Running a serverless voter campaign with Contentful and Twilio

Polly Politician is looking to get voted into office. She has teamed up with Selly Celebrity, and together they are running an SMS voter campaign.

This article will explain how to integrate Contentful and the Twilio Programmable SMS API with the Flask microframework for Python. The article will also highlight how to set up webhooks in Contentful, and how to deploy it all to AWS Lambda to make the app genuinely serverless — all in the name of getting Polly Politician as many votes as possible.

Note: This article assumes that you have user accounts for Contentful, Twilio and Amazon AWS — using their respective free tiers will do just fine.

What we’ll be building

We’re putting together a Python Flask app that will send campaign messages like "Vote for Polly — she’s the best" to potential voters via SMS.

This will work by grabbing content from Contentful using the Contentful content delivery API, and then connect to Twilio’s Programmable SMS API to get the messages delivered.

We’ll also configure webhooks to make sure that whenever the campaign manager publishes a new campaign message, that message will be sent to Twilio’s Programmable SMS API and subsequently delivered to voters.

By reading this article you will learn how to:

  • Get started with Contentful
  • Use the Contentful Python SDK
  • Integrate Contentful and Twilio
  • Set up webhooks in Contentful
  • Deploy to Amazon AWS using Zappa

Install dependencies and set up a minimal Flask app

We start by installing the packages for Flask, Contentful and Twilio like so:

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pip install flask contentful twilio

And to make sure that we have debugging in place, and to point out our soon-to-be-created Flask app, we’ll run:

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export FLASK_DEBUG=ON
export FLASK_APP=app.py

The flask app will have a single function called runVoterCampaign(). So the initial version of our Flask app will look like so:

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from contentful import Client as contentfulClient
from twilio.rest import Client as twilioClient
from flask import Flask
app = Flask(__name__)
@app.route("/")
def runVoterCampaign():
    return "Hello World!"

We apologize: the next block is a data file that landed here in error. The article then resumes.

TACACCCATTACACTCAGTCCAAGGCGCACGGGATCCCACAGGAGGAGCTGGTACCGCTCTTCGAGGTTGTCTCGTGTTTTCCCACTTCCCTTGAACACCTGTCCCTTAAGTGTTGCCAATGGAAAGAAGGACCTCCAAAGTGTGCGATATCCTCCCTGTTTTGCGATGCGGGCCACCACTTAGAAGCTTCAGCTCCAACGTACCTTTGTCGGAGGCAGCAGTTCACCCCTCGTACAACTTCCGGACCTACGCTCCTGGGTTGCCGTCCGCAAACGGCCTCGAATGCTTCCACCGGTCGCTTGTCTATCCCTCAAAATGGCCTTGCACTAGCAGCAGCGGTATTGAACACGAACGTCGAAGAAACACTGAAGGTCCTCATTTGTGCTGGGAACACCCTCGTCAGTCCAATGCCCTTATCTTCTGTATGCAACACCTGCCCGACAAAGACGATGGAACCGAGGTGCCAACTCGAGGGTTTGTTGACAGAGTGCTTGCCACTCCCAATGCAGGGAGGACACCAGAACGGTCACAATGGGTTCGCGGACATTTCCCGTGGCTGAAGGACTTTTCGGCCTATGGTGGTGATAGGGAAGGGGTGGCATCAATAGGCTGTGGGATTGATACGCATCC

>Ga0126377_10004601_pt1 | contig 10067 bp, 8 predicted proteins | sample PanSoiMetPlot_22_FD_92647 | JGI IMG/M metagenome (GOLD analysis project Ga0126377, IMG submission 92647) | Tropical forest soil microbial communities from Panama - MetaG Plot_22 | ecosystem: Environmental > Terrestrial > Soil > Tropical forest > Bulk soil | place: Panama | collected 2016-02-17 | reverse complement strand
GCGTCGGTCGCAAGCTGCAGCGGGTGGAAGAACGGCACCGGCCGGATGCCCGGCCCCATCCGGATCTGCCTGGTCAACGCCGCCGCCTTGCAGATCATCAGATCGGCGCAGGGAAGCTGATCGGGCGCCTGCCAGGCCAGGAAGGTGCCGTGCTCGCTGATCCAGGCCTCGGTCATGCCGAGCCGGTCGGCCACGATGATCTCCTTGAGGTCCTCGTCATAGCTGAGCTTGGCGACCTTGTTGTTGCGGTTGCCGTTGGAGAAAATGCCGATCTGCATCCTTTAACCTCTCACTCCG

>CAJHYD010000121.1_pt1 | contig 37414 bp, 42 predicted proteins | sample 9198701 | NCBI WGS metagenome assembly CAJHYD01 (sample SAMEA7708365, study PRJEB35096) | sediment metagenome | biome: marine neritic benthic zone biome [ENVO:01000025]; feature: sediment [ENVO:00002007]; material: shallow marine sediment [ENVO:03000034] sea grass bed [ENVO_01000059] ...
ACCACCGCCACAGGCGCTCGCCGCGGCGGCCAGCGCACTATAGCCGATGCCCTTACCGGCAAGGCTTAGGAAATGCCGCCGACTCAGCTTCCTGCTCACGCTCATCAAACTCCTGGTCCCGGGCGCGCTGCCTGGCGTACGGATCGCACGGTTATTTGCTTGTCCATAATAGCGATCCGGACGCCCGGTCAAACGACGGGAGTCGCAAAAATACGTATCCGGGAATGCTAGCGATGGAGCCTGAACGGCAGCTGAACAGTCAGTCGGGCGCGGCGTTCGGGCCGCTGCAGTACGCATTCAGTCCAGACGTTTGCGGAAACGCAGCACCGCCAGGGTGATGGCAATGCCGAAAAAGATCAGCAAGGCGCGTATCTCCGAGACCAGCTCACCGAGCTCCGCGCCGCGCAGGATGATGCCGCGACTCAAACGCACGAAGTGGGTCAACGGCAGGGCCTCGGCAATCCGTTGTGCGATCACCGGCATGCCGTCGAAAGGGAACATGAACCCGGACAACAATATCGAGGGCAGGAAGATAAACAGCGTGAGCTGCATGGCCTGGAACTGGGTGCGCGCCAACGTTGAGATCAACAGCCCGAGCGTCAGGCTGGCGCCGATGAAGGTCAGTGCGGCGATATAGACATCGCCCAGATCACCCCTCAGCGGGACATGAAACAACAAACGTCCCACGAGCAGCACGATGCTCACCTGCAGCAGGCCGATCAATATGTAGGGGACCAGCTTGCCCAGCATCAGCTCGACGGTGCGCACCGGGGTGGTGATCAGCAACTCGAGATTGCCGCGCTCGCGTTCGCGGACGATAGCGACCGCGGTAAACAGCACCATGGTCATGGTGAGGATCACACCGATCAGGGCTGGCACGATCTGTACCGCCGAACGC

Getting started with Contentful

In short - Contentful is content infrastructure. So if you have text, images or any other kind of digital assets that you want to serve to your users, you can use Contentful to edit, manage and deliver content via Contentful’s WebApp and through API-calls.

Contentful stores your data in so-called spaces. You can think of spaces like a project-specific bucket that you fill up with all sorts of assets belonging to your project.

Creating a space

When you create your free Contentful account you will be asked to create a space. While there are examples to get you started, we’re going to create an empty space called Getting More Votes.

Creating a space in Contentful

Creating content types

With our Contentful space in place, the next step is to create content types that go into that space.

For this implementation to work we need to create two content types: voterMessage and voterNumbers.

Let’s start with creating a voterMessage content type:

Creating a new content type

Once the content type has been created, we will need to add a field to hold our information:

Add a field

We’ll go with a single text field:

Adding a single text field

And name it messageToVoters like so:

Naming the new field

With the content type in place, let’s add the message that will be sent out to potential voters by selecting Content/Add entry/ voterMessage.

The message that Polly Politician wants to send out is — "Selly Celebrity supports Polly Politician — you should too", so let’s add just that:

Adding to the messageToVoters field

Once we hit the green publish button, Polly’s voter message will get a unique entry ID. We’ll use this entry ID when retrieving the entry via Contentful’s Content Delivery API, or CDA.

To view the entry ID, click the info button:

image 6

Our entry is ‘Ykt2v3ixYQwwAekwSKg0A’.

Connecting our app to Contentful